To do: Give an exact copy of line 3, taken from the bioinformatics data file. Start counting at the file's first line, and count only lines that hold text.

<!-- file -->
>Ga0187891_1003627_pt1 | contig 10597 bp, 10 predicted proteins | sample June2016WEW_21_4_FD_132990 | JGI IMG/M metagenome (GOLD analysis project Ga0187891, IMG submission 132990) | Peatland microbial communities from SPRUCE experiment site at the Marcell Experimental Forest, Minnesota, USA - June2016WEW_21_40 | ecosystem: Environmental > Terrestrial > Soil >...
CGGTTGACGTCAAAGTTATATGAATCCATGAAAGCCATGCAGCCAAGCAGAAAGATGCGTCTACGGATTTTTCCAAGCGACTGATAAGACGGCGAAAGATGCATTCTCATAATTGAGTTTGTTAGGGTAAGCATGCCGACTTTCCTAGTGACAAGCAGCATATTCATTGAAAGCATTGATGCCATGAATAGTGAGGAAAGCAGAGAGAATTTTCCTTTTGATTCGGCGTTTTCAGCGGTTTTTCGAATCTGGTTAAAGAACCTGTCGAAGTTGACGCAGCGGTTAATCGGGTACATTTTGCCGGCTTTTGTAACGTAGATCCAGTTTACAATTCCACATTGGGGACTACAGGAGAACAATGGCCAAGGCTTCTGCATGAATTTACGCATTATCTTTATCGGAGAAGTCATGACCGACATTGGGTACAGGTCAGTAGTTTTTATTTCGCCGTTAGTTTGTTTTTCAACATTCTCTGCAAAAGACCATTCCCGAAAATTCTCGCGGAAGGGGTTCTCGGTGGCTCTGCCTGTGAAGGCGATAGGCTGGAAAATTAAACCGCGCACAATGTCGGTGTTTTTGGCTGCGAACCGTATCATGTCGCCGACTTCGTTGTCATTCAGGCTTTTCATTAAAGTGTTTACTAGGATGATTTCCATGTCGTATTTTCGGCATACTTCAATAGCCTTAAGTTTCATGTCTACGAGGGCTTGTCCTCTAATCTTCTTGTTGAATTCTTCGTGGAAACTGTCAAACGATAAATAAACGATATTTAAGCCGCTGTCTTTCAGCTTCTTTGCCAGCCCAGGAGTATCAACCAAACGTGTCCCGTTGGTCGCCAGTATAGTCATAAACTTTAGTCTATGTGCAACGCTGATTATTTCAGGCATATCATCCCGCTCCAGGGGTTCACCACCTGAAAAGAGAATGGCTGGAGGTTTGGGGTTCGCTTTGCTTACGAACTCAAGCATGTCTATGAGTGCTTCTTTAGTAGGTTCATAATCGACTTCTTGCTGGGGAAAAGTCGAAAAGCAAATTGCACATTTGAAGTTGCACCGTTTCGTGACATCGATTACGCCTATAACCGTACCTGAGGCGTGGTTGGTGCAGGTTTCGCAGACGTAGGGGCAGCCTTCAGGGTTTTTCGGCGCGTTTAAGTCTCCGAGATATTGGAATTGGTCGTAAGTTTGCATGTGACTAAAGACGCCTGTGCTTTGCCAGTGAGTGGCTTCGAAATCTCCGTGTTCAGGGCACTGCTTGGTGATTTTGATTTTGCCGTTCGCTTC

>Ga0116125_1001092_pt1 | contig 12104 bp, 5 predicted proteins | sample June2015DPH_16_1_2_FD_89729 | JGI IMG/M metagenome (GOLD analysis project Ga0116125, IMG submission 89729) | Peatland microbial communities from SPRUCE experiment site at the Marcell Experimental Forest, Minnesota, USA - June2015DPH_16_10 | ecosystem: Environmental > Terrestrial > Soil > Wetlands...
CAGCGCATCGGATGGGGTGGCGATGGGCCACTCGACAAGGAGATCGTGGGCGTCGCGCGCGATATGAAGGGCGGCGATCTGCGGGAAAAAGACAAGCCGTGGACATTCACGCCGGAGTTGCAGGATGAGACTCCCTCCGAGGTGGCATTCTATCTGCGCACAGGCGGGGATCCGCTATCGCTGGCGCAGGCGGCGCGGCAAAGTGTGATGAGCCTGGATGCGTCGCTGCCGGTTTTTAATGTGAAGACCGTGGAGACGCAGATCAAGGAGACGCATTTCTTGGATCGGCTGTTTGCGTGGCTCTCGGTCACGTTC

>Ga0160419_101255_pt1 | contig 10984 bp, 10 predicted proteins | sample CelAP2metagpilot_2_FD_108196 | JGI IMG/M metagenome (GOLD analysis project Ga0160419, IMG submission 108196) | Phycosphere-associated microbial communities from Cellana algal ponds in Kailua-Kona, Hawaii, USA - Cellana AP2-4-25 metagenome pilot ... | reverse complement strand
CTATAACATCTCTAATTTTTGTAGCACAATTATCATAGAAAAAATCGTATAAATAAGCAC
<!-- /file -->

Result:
>Ga0116125_1001092_pt1 | contig 12104 bp, 5 predicted proteins | sample June2015DPH_16_1_2_FD_89729 | JGI IMG/M metagenome (GOLD analysis project Ga0116125, IMG submission 89729) | Peatland microbial communities from SPRUCE experiment site at the Marcell Experimental Forest, Minnesota, USA - June2015DPH_16_10 | ecosystem: Environmental > Terrestrial > Soil > Wetlands...